If you like a rosy color, remove the lamb when the internal temperature reaches 135°F for medium rare.
Then I’ll remove it from the stove and let it rest for 10 minutes before cutting.
The 4 hour cooking period is ideal for preparing veggies to accompany our roast.
The lamb will still be carvable if the internal temperature is barely 150F. I could cook it until it was around 200F for pulled lamb if I wanted, but I wanted it to be a roast-style cook.
Side dishes for smoked lamb
Lamb is often served with any veggies. Roasted, steamed, or baked would be excellent options. Our preferred sides and techniques are shown below.
You can also thinly slice it and use it in lamb tacos.
Leftovers make excellent pies; add a rich sauce and you’ll be in culinary bliss.
1. Herb and butter Hasselback potatoes
As the smoker is not hot enough to cook roasted potatoes, start by preheating an oven to 425F.
Wash and dry the potatoes before cutting them apart with chopsticks to avoid cutting all the way through.
Brush the potatoes with melted butter and season with salt and pepper in a baking dish.
Put into the oven for 30 minutes.
After 30 minutes, spray the potatoes with butter again; the slices should have begun to open up, allowing you to get the butter into each slit.
Put back into the oven for another 30 minutes.
Check with a skewer or sharp knife that the edges are crispy and the inside of the potatoes are tender.
Remove from the oven and immediately sprinkle with freshly cut chives.
Try our smoked potatoes with garlic and rosemary as an alternative.
2. Steamed Honey and Lemon Carrots
Boil some water in the bottom of a steamer, then add some lemon juice to the water to infuse a wonderful citrus taste into the carrots.
Peel and top and tail the carrots before chopping them into even pieces about 1.5 to 2 inches long.
Next, cut it in half lengthwise and then into quarter-inch-thick strips.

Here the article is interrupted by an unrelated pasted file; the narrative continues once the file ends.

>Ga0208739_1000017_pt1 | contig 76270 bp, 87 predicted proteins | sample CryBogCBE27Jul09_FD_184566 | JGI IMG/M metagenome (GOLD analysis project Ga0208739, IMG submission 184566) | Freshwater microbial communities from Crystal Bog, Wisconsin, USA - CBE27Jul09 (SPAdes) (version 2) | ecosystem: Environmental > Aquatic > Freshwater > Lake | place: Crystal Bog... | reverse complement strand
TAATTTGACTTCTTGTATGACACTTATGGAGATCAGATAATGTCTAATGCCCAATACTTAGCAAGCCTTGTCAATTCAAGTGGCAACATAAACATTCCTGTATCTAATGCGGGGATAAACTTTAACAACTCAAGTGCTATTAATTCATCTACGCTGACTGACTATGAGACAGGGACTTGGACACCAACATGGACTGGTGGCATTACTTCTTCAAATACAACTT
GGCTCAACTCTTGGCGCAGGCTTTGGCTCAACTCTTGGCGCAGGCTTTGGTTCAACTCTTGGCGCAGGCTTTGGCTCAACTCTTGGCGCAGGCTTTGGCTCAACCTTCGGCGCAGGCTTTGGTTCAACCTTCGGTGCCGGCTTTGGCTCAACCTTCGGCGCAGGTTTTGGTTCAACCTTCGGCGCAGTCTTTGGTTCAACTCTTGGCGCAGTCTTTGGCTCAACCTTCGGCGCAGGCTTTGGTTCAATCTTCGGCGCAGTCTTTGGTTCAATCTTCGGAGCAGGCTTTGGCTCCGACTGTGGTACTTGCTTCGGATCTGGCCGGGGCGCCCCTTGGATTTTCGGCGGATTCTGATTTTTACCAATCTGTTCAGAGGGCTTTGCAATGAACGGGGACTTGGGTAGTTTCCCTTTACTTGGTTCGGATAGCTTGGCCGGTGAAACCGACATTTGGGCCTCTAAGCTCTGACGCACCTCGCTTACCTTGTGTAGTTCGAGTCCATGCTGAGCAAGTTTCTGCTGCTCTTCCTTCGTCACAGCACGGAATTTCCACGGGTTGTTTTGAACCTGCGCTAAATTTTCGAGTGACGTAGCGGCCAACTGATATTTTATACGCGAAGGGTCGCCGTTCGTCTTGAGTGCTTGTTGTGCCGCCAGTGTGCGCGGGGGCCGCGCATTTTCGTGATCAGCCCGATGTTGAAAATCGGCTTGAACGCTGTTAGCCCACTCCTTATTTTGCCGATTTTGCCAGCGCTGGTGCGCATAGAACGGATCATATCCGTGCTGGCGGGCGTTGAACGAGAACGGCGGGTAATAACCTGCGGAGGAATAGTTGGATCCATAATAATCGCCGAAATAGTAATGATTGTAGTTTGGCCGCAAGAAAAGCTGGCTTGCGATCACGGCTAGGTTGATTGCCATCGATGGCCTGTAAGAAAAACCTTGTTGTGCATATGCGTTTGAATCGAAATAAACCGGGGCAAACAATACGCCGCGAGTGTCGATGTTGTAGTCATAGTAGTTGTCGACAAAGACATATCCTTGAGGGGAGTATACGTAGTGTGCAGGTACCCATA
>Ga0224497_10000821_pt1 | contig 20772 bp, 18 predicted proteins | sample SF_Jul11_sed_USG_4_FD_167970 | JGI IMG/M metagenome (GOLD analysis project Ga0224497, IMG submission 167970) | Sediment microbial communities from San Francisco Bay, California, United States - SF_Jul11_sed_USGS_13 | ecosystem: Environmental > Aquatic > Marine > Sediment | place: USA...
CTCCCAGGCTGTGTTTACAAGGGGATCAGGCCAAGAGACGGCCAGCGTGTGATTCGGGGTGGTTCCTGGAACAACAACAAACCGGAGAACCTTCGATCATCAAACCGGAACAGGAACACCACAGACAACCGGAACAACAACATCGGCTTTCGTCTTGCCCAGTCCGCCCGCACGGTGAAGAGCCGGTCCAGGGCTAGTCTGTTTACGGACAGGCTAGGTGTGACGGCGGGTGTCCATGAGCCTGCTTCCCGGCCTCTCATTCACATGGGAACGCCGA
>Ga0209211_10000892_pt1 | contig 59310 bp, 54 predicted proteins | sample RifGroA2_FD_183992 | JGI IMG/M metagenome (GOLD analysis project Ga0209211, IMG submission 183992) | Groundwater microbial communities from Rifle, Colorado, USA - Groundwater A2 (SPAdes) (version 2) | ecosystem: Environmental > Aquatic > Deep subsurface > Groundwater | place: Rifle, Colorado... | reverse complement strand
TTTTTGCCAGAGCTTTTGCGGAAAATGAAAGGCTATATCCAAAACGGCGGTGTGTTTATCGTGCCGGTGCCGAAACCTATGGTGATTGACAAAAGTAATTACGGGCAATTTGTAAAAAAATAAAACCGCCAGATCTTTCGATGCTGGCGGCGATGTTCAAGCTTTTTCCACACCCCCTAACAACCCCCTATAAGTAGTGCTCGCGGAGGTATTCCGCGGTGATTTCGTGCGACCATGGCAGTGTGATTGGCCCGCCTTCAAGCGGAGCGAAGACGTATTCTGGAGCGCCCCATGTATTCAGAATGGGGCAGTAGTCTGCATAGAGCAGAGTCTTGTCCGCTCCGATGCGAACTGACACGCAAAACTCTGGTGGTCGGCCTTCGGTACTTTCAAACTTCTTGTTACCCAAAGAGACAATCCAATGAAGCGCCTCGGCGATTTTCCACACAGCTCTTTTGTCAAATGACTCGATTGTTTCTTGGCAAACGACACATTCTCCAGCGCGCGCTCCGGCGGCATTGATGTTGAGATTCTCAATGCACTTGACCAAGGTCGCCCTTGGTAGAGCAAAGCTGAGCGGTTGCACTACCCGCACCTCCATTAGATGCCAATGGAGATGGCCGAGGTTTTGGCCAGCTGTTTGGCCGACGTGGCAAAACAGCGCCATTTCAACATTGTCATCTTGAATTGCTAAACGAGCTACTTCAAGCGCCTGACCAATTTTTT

Place into a steamer for 10 minutes.
Drain the carrots and place them in a bowl with the butter, honey, salt, and pepper. Toss until the butter is completely melted and the carrots are completely coated.
3. Minted Snow Peas
For these, you’ll use the steamer alongside the carrots.
Simply remove the stems and spines from each snow pea and steam for 4 minutes.
Once steamed, transfer to a basin and combine with butter, freshly cut mint leaves, salt, and pepper.
Serve immediately when the butter has completely melted and the snow peas have been well covered.
4. Homemade Gravy made simple
It’s not difficult to create your own homemade gravy; it just needs a little planning.
Begin by peeling and slicing 2 medium onions. Add them to a medium-sized frypan and simmer until softened. If desired, add some chicken stock or vegetable stock, as well as some white wine.
Bring to a boil, then reduce to approximately a third of its original volume.
Melt some butter in a separate skillet and stir in some all-purpose flour. When the color turns to a nutty hue, add it to our gravy mixture and watch it thicken almost quickly.
Season to taste with salt and pepper as needed.
Strain and serve.
Other smoked lamb recipes to try
- How to Smoke a Whole Lamb
- Smoked Rack of Lamb
- Wraps of smoked lamb with baba ganoush and chimichurri
- Lemon & Rosemary Grilled Lamb Ribs
- Smoked Lamb Shoulder Recipe